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Everything's a file

Posted 10-09-2020 at 11:31 AM by hazel
Updated 03-28-2021 at 02:57 AM by hazel

In most operating systems, a file is simply and solely a named block of data stored in a particular area or areas of a disk drive, which can be retrieved and optionally modified at will. In Unix systems like Linux, quite a few other things besides stored data masquerade as files. Hence the old joke that in Unix, everything's a file. It's not quite true but there is some truth in it. Things that aren't files but behave as if they were make Unix systems much simpler internally than many other OS's. Programs can interact with all these entities in the same way, and some very useful features of inter-program communication like pipes emerge quite naturally from the way that Unix kernels handle files.

Let's start with real files on disk. In Linux, a disk file consists of an inode and one or more blocks. The blocks contain the data, the information in the file. The inode contains the metadata, information about the file: who owns it, its access permissions, when it was created, and so on. The inode also contains pointers, direct or indirect, to all the data blocks, so once the kernel has the inode, it effectively has the whole file.

The kernel stores a copy of the inode in its current inode pool and reads at least some of the blocks into a buffer for convenience. Any subsequent requests for data by a program can then be satisfied at electronic speeds. Similarly data written out by a program can be stored in a buffer and written to disk when the system is idle.

For non-Unix filesystems, a filesystem driver generates a synthetic inode for each file that needs to be accessed, using information stored on the filesystem or made up from the mount parameters.That allows the main read/write system in the kernel to be independent of filesystem type.

This can be pictured as:
disk -> kernel input buffer -> program -> kernel output buffer -> disk.

Now suppose two programs want to pass data between them. It could be done by one program writing the data into a temporary file, which the other program then reads. But this would lead to all kinds of race conditions. In Linux, there is a much simpler solution:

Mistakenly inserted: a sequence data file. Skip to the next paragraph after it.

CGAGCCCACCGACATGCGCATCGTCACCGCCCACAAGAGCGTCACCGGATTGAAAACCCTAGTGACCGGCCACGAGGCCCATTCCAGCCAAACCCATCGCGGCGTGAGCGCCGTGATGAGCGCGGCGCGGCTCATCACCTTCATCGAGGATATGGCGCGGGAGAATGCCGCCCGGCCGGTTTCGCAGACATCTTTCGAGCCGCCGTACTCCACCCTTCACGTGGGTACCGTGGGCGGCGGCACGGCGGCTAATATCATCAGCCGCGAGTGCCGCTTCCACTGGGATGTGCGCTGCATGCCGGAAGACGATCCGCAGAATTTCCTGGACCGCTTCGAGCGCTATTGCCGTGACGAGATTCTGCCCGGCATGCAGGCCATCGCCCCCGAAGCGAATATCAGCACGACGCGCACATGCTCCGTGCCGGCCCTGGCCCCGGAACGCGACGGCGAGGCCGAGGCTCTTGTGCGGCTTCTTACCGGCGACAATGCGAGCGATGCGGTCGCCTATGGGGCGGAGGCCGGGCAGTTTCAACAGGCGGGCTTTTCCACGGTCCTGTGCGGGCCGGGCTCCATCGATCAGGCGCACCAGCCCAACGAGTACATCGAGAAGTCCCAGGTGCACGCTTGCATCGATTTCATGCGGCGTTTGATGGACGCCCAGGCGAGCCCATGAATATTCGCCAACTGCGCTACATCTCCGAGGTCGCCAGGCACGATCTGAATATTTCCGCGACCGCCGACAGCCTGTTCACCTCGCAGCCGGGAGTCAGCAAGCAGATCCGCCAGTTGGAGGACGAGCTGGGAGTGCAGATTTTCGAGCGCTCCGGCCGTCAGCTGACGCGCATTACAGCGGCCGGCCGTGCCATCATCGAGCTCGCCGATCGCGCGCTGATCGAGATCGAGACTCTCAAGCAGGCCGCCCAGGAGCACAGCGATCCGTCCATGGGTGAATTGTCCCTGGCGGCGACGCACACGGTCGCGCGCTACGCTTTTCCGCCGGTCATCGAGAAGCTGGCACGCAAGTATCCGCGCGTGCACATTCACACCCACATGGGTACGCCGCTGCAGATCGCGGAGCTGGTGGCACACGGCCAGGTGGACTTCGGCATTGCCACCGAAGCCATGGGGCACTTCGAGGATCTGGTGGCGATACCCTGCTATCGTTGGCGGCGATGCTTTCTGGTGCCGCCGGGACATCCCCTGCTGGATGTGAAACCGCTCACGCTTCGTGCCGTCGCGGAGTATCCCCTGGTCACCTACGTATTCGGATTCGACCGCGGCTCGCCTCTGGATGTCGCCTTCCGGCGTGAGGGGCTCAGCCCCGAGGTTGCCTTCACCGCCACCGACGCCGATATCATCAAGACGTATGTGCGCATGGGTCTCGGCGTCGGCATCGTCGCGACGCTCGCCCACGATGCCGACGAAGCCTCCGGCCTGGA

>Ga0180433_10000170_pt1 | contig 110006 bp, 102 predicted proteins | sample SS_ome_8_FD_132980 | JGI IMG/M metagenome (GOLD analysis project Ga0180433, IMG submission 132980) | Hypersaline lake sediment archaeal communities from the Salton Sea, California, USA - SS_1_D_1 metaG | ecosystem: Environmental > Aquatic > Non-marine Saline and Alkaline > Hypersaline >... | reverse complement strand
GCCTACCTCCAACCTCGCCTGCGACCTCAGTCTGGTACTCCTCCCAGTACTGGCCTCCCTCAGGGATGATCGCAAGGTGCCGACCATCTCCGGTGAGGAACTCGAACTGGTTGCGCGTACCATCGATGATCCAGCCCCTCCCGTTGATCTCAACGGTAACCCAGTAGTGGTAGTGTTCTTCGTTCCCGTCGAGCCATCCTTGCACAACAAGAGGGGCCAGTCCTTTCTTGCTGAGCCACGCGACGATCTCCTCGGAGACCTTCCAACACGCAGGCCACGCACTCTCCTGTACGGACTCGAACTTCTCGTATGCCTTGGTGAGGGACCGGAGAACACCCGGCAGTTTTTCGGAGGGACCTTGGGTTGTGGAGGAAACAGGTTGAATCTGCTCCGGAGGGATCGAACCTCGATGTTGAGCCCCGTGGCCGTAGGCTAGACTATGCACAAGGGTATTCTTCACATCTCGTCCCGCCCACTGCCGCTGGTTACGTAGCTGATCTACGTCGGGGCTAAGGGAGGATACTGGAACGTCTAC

program 1 -> kernel buffer -> program 2.

Programs normally output to and input from kernel buffers, so it is a fairly simple matter to short-circuit the process. This kind of arrangement is called a pipe.

Making a pipe from within a program is easy. You just use the pipe() function. It's a system call, meaning that the kernel actually does the work. It creates a C-shaped pipe or buffer linking the two lowest available file descriptors. If the process then forks, you get an X-shaped pipe with four ends. Finally one process closes its read end and the other its write end to give a simple one-way communication channel between the two.

A pipe can link sibling processes as well as parent and child, though this is a bit more complicated. Unix shells use the pipe symbol | to request a link betwen two children, as in ls | more. The shell creates an internal pipe from standard output (fd1) to standard input (fd0), then forks off two children and closes both of its own pipe ends. The ls child closes off its read end and the more child closes its write end. Et voila: a simple pipe passing the standard output of ls to the standard input of the more pager.

Named pipes
To link more distantly related programs, Linux provides named pipes or FIFO's (the name comes from First In First Out, which is the only way a pipe can be read). You create them with the mkfifo command. FIFO's have filenames and are indexed in directories just like any real file. They even have an inode just like a real file. But there are no blocks on disk because a named pipe contains no permanent data. Instead, anything written into the FIFO goes into a kernel buffer from which the program listening at the other end can read it, just as with any other pipe.